A Complete Guide to Edge SEO: Everything You Wanted to Know
In the last few years, Edge computing has emerged as a type of cloud technology that sectors as diverse as civil engineering and video gaming have taken advantage of. It allows them to transfer data and carry out other types of changes on digital platforms much faster, without necessarily having the required manpower at hand.
And today, Edge computing is increasingly being used by SEOs as part of their range of tools to execute their campaigns – leading to the emergence of a strand of SEO referred to as Edge SEO. This blog aims to provide a complete guide to what Edge SEO is and how it can benefit you as an SEO professional.
In this blog you will learn:
Your website architecture should be an essential part of your technical SEO strategy. Whether you’re working in-house or agency side, the content on your (or your client’s) website must have the foundations of a well-organised categorisation, by topic, in order for the content to be easily discovered, landed on and browsed by both search engines and users.
Moreover, focusing a part of your overall strategy on optimising your website architecture will actually also cover many of your other technical SEO efforts, such as effective internal linking, ease of crawlability and indexation by search engines and accurate keyword targeting. To name a few. So you’re actually covering a lot of your bases with just a single approach. Therefore, this SEO investment should most certainly not be overlooked.
It is for this reason that we’ve prepared this guide on how to optimise your website architecture for SEO. But before we get into the important steps and best practices, we need to first understand a few things, such as what a website architecture is and how it benefits a user’s experience on your site.
Reporting on organic traffic is one of the most fundamental metrics in SEO. It is one of the key indicators on how your site is performing and informs the recommendations that are a part of your overall strategy. However, one of the most basic missing elements to our traffic data is how much of our organic performance is based on queries that are brand related or from non-brand related terms.
This guide will show you:
- How to extract search Google Search Console query data directly into Google Sheets using the Search Analytics for Sheets extension
- Segment the data into brand and non-branded traffic
- Present the data in a way that is most useful to you and your clients.
Knowing how much of our traffic is brand or non-branded can be essential in deciding your SEO strategy moving forward. If there is too much reliance on branded keywords then your site is missing out on the significant opportunities in search volume that non-branded keywords have to offer. But, while this may seem obvious and common knowledge, we may not be privy to this data for various reasons. One of the main reasons could be is we don’t have the necessary tool, or process, to segment organic traffic into brand and non-brand.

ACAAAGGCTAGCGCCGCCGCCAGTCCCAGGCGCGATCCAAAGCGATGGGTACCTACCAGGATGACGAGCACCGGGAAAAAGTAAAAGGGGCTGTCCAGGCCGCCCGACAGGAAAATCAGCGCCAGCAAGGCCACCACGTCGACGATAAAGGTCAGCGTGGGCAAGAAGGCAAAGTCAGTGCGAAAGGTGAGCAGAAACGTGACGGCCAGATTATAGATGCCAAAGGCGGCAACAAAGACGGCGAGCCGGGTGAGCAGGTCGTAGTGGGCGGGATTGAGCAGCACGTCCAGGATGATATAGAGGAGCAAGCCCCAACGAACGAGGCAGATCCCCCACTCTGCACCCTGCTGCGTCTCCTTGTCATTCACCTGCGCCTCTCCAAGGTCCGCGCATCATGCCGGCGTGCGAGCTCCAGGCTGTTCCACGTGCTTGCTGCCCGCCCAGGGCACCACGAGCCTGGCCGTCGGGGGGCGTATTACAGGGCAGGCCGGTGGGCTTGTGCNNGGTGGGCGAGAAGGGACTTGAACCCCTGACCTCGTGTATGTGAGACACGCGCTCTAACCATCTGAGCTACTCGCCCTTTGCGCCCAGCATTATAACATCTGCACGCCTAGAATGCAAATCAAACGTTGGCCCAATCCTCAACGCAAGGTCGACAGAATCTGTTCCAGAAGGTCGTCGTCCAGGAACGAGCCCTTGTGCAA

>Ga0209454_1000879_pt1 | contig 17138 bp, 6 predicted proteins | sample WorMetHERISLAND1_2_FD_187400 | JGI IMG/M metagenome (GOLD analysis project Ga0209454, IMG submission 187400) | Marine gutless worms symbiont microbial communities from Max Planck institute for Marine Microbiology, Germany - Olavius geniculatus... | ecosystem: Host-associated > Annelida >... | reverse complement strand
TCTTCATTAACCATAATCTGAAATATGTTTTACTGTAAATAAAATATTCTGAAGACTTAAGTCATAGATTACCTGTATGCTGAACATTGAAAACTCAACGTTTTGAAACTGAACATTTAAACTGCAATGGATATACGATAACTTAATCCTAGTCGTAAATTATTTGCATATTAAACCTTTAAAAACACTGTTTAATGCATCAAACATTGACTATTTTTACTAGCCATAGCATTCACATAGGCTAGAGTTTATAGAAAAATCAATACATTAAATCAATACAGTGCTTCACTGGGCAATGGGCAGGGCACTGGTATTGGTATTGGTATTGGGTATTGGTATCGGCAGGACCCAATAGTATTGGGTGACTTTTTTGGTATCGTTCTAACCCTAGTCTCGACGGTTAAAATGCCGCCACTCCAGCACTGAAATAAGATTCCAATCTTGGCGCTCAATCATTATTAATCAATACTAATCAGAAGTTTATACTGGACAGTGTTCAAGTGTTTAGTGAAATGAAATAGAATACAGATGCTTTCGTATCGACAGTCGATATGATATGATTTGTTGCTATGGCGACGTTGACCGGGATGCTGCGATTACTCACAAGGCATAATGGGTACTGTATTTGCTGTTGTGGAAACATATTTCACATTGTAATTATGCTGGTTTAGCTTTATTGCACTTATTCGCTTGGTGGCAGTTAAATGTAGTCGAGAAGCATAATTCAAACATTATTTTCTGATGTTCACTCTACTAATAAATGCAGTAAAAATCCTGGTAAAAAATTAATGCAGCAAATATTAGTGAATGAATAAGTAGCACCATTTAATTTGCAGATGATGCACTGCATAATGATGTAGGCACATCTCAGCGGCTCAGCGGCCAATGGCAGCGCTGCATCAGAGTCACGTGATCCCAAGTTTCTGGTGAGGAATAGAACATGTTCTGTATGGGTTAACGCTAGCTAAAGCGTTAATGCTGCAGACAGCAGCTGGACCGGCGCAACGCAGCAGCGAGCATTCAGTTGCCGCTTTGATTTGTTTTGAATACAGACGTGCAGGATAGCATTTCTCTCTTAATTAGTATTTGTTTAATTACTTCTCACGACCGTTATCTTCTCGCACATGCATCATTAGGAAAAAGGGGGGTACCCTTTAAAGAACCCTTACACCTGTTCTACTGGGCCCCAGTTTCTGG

There is Google Search Console which is available to all site owners and SEOs. You could use GSC to download your query data and then filter it into brand and non-brand. But, the downside to this platform is that you are only able to extract data up to 1,000 rows.
However, an alternative tool that is also accessible to everyone is the Search Analytics for Sheets extension for Google Sheets. The main difference this tool provides compared to Google Search Console is you are able to extract data well beyond the 1,000 query limit. Moreover, the data loads directly into Google Sheets. So no more having to export the data as a CSV and then loading it into Sheets and then formatting it to your liking. This is especially frustrating when you have a large amount of data, which could take a considerable amount of time to load.
Therefore, it is for these reasons that the Search Analytics for Sheets extension is an ideal choice for any SEO looking for a free tool to use to segment their traffic into brand and non-brand. Besides this tool, all you need is Google Sheets itself, with the use of a few nifty formulas to highlight the total branded and non-branded share. (You can find all the formulas in our free template, as part of our guide, here) And with this data you can then begin to pull beneficial insights to inform your SEO strategy and recommendations.
MUM’s the Word: Everything You Wanted to Know About Google’s Algorithm Update
An algorithm update from Google landed in May called MUM, which stands for Multitask Unified Model. Earlier this year, Google announced this update as the latest advancement to their search engine’s capabilities – and so a new chapter of search was opened to us.
But, before going on to discuss MUM any further, we have to go back to 2017 and discuss Google’s machine learning journey, to understand the latest search algorithm update in its full context.
Transformer, Google’s Machine Learning Model
MUM, like other language AI models which are a part of Google’s AI ecosystem, was constructed on a neural network architecture. This neural network architecture was invented by Google themselves and then later made open-source, which they call Transformer.